The longest non-stop run in 1923 was performed by a summer train from Euston to Prestatyn, a distance of 205½ miles. In 1928 the" Royal Scot" trains to and from Glasgow were daily running non-stop the 300 miles between Euston and Carlisle.

From the conveyance of passengers we turn to the transport of parcels, which, in 19?3, totalled 28,905,000 and in 1938 46,365,000. Special arrangements to improve the transit of parcels included the provision of additional cartage teams; extension of delivery areas; extended hours of collection to suit regular flows of traffic in large towns; acceleration of transfer of parcels traffic between London stations; and introduction of light motor vans at small stations. Time analyses were made of all operating movements in the handling of parcels, and mechanisation followed. A number of further mechanisation schemes were in hand for the reconstruction of parcels accommodation at large stations, but their completion was interrupted by the war.

An essential in efficient freight train operation is that the trains should be worked punctually, and to enable this to be done a freight-train timetable is prepared with the same care as with passenger timetables. The freight timetable, which consists of four main volumes of over 2,000 pages, is issued to the staff concurrently with the working passenger timetable. With more powerful locomotives and improved locomotive practices, it became possible to run more high-speed freight trains with automatic brakes, thereby making possible many more one-day deliveries over long distances. For example, meat despatched from Aberdeen during the morning was delivered to the London markets and available for sale soon after midnight, after a journey of 540 miles at an average speed of 43 m.p.h. Merchandise despatched from Glasgow at 7 p.m. was available for delivery in London-soon after 6 o'clock the following morning. Fruit and vegetable produce from Worcestershire was delivered in Glasgow before breakfast-time on the day after it was gathered. By 1933 70 per cent. of the freight consignments forwarded were delivered on the day after despatch and 94 per cent. by the second day.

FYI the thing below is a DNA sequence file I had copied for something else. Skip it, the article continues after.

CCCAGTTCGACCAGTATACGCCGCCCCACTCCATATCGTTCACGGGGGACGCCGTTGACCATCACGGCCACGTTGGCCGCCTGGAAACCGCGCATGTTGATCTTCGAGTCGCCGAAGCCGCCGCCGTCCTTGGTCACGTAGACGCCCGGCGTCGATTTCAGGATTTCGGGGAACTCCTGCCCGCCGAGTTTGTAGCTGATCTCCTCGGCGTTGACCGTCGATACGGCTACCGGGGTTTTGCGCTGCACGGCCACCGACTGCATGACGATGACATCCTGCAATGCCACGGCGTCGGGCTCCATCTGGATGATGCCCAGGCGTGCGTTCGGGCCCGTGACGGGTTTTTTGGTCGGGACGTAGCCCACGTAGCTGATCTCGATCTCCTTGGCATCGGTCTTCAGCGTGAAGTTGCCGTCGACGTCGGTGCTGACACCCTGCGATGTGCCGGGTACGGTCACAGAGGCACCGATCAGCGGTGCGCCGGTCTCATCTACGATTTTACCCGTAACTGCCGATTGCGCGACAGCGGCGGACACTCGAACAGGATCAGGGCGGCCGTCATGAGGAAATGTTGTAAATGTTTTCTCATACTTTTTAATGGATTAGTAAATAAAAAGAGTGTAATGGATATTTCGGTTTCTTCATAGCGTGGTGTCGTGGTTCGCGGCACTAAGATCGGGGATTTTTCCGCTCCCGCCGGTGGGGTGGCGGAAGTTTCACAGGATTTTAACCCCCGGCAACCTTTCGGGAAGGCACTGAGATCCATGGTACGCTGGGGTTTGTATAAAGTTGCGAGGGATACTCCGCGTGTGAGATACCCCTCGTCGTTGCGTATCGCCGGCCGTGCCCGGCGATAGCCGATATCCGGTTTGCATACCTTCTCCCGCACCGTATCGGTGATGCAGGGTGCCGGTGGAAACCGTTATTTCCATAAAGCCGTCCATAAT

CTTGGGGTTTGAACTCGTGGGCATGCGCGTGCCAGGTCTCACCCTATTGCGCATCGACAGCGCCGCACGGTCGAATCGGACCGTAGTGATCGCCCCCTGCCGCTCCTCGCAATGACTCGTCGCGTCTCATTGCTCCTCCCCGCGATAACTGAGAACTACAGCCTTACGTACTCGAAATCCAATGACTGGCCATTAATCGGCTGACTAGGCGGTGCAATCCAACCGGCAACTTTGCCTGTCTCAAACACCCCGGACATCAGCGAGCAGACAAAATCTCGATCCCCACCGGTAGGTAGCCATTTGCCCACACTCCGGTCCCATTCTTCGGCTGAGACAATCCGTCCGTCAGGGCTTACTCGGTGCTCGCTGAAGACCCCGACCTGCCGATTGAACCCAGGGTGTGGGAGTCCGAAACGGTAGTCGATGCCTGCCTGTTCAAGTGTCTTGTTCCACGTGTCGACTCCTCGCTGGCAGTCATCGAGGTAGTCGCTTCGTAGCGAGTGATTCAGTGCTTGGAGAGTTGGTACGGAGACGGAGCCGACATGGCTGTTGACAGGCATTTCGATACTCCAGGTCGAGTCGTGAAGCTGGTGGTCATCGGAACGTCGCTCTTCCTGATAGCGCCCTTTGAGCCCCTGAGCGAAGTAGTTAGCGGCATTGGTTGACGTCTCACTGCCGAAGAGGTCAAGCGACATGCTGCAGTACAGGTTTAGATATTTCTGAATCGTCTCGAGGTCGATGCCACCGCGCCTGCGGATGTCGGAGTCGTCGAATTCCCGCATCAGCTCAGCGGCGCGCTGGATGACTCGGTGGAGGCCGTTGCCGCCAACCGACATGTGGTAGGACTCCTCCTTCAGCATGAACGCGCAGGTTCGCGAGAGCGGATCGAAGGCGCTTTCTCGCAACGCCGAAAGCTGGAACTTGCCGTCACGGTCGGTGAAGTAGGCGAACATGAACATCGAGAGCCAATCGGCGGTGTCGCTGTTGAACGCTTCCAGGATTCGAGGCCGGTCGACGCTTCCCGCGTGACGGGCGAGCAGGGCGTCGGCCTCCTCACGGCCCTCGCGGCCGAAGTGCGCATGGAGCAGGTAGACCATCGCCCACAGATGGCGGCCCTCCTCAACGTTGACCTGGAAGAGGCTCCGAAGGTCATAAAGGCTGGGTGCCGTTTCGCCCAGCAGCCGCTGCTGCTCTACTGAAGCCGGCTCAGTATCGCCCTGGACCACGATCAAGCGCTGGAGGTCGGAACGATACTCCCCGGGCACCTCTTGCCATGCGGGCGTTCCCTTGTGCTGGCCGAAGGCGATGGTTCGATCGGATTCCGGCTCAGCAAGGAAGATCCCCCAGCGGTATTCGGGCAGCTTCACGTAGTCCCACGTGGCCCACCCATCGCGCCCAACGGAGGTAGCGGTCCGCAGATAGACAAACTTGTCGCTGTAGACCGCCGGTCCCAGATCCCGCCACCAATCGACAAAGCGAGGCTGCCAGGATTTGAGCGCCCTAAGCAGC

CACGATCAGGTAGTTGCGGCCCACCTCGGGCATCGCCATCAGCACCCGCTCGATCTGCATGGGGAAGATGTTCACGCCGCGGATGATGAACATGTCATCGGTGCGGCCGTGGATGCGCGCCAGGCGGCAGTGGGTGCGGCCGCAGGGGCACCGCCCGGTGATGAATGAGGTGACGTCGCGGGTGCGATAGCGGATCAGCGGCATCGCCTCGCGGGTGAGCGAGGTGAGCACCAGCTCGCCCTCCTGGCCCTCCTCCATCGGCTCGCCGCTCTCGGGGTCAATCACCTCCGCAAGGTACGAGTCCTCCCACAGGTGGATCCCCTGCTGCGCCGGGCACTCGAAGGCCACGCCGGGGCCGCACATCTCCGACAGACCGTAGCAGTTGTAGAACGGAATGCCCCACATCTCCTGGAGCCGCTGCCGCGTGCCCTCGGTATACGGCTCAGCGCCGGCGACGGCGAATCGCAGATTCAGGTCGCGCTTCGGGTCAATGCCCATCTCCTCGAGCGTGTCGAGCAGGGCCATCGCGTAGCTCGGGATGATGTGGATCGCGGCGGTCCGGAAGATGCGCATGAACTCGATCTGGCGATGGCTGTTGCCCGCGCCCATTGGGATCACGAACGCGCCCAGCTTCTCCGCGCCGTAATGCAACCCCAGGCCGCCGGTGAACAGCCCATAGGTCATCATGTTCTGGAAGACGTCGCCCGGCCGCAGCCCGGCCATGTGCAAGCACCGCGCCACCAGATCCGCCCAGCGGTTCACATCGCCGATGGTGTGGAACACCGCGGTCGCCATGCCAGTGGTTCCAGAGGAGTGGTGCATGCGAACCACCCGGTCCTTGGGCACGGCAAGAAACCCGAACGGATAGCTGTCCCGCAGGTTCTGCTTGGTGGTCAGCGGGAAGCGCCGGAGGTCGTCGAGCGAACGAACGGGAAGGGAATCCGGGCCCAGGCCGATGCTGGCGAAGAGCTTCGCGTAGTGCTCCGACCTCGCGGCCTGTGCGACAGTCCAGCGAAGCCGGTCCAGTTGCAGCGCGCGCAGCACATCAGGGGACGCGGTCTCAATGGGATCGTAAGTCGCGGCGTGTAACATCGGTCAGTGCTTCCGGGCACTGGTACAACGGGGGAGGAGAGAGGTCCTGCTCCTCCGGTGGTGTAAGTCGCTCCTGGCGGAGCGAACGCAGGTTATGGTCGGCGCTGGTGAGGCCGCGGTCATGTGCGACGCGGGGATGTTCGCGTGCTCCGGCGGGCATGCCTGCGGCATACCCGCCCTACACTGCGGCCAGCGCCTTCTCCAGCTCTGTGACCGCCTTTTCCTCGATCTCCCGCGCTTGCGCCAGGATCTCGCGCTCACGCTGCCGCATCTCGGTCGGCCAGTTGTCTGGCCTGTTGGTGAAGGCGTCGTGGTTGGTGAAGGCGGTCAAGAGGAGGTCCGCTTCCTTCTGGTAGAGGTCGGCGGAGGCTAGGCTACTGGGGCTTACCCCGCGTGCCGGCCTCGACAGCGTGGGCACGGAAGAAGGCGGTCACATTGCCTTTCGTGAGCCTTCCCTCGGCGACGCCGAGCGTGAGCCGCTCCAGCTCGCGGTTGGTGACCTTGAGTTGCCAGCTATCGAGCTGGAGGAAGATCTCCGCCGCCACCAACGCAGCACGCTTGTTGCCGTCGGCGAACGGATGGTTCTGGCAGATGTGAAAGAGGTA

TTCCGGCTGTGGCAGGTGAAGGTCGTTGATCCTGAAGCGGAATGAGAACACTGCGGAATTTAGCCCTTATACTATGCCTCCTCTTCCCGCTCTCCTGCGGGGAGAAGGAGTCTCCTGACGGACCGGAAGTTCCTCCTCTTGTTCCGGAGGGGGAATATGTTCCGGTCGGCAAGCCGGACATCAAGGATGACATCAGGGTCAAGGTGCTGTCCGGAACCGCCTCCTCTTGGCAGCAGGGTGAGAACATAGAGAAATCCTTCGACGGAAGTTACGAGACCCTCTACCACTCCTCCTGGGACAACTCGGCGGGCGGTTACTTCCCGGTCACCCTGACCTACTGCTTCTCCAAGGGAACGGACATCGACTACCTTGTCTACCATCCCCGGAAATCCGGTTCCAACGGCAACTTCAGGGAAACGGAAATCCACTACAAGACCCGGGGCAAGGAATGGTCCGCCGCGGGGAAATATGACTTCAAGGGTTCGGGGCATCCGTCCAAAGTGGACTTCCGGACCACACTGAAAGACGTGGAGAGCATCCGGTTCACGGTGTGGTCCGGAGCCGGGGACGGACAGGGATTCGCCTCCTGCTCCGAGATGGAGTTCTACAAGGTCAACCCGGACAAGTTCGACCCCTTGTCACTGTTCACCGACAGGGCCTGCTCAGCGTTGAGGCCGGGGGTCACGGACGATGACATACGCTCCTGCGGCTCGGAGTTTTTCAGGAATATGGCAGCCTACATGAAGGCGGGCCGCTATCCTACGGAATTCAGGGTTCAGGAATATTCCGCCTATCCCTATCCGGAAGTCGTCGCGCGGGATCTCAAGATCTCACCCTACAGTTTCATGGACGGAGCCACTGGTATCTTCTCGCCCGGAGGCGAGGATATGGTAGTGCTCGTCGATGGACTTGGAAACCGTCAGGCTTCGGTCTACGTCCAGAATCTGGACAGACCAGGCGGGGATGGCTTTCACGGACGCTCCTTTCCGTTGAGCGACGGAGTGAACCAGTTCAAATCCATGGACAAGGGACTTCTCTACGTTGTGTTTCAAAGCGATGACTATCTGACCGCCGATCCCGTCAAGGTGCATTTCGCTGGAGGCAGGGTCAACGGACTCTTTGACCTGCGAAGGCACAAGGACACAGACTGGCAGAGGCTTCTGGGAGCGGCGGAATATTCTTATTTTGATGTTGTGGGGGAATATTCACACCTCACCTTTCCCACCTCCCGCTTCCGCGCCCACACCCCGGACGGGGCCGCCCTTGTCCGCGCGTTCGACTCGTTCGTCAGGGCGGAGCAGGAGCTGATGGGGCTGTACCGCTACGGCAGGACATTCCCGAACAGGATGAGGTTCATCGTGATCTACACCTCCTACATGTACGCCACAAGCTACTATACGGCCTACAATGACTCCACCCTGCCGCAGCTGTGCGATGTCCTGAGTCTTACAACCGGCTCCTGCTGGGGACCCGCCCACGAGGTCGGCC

The steps to increase efficiency in handling freight included reviews of shunting work, a costly operation. The efficiency of freight working largely depends on trains being marshalled in time for punctual departures and on the trains being formed in proper order to minimise time spent in detaching or attaching en route. The total annual cost of . staff and locomotive power engaged in this shunting work was about £5,000,000, and the cost of shunting varied considerably between the different marshalling yards. The analysis made showed that the higher costs were mainly due to unsuitable designs of the marshalling yards for current conditions, as the purpose for which the sidings were designed had greatly changed; in others the facilities were restricted by the limitations of space. The method of " job analysis" was applied to the shunting operations on the railway, and from the detailed time studies carried out considerable economies were effected, unsuitable layouts were modified, the staging of traffic was avoided, through services were increased, and higher standards of lighting at traffic yards were installed. An outstanding example was the mechanisation of Toton "down" sidings, which are the key to the distribution of empty wagons to the Midland coalfields. This was the first yard on the L.M.S. to be equipped with rail brakes, centralised power-point operation, modernised lighting and mechanical and electrical equipment of novel types.